I wanted to do something special for the 100th post on HiFiCollector.com. Not because anyone asked for it, but simply because it's a milestone that I'm proud to celebrate on behalf of the great community we are forming.
First and foremost, thanks to all of you who have become regular readers and contributors. Whether you discovered HiFiCollector.com through Google, one of the many audio forums, or by word-of-mouth, as the saying goes, "I don't care how you got here, I'm just glad you came." Honestly I don't know that's an authentic quote, but it should be nonetheless, so thank you - one and all.
Secondly, I wanted to solicit for further gear photos and stories. I'm running through my gear at a dizzying pace, so in order to continue posting new gear to this site, I'll need contributions from our HiFiCollector.com community. Perhaps I could have sandbagged - paced my posts a little better, but honestly, I was having too much fun and opted to jump in with both feet - create a buzz about the site, and spark interest far and wide. Judging by the site statistics, I think I've succeeded. Check out the map graphic above of just the visitors from the last 60 days. It's hard to tell from those little dots, but that's nearly 4,000 visits - Stupendous!
Finally, I thought I'd share a bit more about my interest in vintage audio gear. This fascination with mid-to-late 70's gear dates back to that time when all this gear was new and I couldn't afford it. I've heard similar stories from collectors and audiophiles, and I believe this also applies to many varieties of collecting. Coveting these things can lead to a lifelong desire to gather as much as one's wallet and/or significant other will allow. Shelves full of gear though don't always bring satisfaction. As many of you may attest, collecting is an ongoing process, and our craving for gear doesn't stop simply because we run out of shelf space. When my shelves are full I simply look around for the most dispensable piece and start looking to trade or sell.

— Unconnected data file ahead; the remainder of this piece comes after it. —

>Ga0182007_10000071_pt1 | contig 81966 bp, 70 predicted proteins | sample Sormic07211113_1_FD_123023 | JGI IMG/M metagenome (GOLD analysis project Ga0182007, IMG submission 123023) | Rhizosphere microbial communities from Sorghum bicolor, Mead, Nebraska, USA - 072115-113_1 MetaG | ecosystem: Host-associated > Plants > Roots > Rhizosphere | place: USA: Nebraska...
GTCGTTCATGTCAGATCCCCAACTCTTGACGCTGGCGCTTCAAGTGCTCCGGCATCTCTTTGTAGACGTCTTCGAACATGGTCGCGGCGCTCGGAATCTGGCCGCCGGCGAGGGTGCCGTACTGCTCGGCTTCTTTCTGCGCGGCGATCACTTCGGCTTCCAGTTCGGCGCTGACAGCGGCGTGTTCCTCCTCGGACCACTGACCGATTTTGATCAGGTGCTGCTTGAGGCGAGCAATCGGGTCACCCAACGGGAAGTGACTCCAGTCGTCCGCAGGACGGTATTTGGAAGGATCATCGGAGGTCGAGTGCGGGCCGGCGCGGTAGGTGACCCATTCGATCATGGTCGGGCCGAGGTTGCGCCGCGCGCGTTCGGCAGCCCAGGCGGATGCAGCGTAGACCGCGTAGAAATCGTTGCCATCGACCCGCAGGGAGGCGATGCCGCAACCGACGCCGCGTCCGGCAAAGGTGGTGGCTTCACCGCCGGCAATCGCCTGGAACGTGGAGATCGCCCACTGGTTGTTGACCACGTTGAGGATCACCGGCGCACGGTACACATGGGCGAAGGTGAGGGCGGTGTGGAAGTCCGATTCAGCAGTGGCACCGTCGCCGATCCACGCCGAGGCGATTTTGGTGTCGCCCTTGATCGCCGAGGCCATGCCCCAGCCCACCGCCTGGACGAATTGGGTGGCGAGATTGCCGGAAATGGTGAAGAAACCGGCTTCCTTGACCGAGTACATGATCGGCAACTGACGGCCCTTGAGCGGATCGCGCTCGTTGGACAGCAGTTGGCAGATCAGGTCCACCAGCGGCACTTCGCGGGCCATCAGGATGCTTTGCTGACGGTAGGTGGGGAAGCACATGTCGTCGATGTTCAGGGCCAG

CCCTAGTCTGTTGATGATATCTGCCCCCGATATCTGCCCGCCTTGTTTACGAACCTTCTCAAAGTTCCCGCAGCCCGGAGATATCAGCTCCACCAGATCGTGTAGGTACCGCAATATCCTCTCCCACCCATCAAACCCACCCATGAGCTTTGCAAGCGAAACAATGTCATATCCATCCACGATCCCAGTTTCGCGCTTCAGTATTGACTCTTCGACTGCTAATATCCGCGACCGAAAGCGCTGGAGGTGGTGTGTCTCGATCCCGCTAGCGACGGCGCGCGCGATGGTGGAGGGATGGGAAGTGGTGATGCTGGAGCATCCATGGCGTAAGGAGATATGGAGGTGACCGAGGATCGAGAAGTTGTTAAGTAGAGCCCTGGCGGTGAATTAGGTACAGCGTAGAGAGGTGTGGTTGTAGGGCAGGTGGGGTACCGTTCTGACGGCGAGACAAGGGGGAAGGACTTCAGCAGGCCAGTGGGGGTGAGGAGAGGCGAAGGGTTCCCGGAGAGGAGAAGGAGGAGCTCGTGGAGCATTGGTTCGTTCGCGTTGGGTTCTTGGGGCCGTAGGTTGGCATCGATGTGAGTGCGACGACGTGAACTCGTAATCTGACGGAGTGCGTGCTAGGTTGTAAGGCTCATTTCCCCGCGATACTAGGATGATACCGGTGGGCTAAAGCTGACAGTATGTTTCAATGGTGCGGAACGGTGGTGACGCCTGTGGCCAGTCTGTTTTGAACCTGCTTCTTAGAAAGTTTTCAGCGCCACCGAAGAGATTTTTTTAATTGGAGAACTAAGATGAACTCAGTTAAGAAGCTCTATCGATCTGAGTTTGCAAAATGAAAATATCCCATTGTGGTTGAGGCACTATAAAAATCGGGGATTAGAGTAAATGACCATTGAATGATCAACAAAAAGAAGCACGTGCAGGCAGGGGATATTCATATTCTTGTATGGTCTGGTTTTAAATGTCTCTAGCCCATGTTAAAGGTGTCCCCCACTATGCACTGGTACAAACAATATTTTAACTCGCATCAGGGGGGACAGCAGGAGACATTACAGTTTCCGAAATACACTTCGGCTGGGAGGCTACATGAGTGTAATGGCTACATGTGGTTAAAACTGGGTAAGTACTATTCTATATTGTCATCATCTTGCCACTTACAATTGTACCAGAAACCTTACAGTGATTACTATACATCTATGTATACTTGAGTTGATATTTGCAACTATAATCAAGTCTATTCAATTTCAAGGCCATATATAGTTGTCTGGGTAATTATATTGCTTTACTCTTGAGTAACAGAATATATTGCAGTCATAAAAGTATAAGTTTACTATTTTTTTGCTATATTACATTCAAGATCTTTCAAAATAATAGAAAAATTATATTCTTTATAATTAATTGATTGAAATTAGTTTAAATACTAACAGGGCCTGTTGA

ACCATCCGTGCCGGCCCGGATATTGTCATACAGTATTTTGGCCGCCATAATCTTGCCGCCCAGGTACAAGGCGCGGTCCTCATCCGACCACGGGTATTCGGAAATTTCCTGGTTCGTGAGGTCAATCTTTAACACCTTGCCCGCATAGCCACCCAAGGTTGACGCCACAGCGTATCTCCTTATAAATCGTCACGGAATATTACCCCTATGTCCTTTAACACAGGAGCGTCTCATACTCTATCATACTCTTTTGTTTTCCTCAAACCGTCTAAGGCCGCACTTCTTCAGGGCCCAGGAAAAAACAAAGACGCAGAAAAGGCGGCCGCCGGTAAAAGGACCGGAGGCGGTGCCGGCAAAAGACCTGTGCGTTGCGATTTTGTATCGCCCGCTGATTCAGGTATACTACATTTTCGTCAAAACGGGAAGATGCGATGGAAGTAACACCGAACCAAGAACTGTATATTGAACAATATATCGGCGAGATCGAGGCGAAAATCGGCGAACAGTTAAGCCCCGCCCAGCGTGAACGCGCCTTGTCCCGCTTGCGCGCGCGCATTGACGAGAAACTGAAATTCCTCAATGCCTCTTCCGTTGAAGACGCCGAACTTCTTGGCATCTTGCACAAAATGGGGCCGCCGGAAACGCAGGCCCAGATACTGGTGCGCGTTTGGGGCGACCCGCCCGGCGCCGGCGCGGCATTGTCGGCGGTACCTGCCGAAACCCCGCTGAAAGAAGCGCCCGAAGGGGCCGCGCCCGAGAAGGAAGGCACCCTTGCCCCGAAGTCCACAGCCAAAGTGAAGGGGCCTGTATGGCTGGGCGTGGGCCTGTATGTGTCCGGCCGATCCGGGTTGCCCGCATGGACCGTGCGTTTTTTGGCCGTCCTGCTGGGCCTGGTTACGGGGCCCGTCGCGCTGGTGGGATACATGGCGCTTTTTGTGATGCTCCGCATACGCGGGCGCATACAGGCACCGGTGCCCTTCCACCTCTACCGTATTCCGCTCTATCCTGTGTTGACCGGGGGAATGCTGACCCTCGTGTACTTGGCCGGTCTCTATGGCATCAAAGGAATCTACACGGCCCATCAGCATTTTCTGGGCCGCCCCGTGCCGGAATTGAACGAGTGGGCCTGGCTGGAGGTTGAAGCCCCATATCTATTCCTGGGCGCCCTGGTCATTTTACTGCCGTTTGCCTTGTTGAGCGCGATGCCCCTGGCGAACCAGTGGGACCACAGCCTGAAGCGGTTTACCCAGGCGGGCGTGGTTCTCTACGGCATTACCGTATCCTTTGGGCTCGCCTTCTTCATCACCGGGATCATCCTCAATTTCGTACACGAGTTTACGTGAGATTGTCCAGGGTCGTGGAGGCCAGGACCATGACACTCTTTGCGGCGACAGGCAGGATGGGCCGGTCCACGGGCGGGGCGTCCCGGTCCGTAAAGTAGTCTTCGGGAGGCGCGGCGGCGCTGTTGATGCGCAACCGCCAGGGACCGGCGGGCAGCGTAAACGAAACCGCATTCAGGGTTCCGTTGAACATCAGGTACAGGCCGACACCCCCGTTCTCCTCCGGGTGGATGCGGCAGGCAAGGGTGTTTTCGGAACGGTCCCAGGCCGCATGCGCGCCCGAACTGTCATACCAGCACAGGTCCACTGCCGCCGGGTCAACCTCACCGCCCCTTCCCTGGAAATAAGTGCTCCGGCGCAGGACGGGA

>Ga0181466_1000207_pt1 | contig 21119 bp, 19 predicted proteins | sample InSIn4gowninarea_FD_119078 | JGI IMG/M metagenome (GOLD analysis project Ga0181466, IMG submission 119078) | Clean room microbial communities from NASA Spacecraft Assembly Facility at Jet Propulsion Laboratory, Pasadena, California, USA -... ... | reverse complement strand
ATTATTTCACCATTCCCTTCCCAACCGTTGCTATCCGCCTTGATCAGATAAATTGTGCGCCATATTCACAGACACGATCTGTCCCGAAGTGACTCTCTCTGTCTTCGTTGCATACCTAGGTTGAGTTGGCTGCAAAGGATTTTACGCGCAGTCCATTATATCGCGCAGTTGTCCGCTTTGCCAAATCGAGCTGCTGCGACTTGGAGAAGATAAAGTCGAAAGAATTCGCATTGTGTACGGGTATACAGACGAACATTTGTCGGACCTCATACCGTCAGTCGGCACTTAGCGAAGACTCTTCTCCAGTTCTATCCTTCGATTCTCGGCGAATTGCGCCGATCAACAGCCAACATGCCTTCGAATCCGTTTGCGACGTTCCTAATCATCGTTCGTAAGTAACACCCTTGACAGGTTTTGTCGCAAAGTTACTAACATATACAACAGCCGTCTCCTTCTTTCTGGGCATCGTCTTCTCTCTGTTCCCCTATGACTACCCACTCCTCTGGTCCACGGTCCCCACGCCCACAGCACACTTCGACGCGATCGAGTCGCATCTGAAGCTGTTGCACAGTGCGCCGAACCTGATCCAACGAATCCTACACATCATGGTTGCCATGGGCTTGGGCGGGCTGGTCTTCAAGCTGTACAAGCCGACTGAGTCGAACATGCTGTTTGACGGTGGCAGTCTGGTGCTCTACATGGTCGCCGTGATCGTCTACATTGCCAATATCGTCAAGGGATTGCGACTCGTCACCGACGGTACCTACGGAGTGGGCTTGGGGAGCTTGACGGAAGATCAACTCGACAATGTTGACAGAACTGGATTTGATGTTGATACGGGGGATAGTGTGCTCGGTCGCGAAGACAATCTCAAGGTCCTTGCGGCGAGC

Sounds like I care more about gear than the music I play through it, doesn't it? At the moment this is true. I'm addicted to the gear, and although I do enjoy listening to music, I get an equal thrill from watching the bouncing watt meters on my power amp or switching out my Polk towers for a pair of vintage Advents. Why switch out components? Am I looking for audio perfection or just experimenting with sound?
Well, I know that I don't want to achieve audio perfection (not yet, anyway), I want to continually strive for perfection. This is where my enjoyment is at the moment. I have a goal though, and that goal is that someday I'll settle on a system long enough to sit back and actually enjoy the music I'm listening to. There is so much good music out there, and for me - so much undiscovered jazz and classical. My hope is that I'll find similar satisfaction from musical discovery and the adventure therein, that I do now from my love of gear and the thrill I receive from collecting and keeping this site going. This change of focus from gear to musical enjoyment might be a conscious one, or it may coincide with my back becoming damaged to the point where the heaviest thing I'm able to lift is a CD - time will tell.
So thank you! 100 posts is just the beginning. There's way too much undiscovered vintage gear out there, and I can hear it calling my name.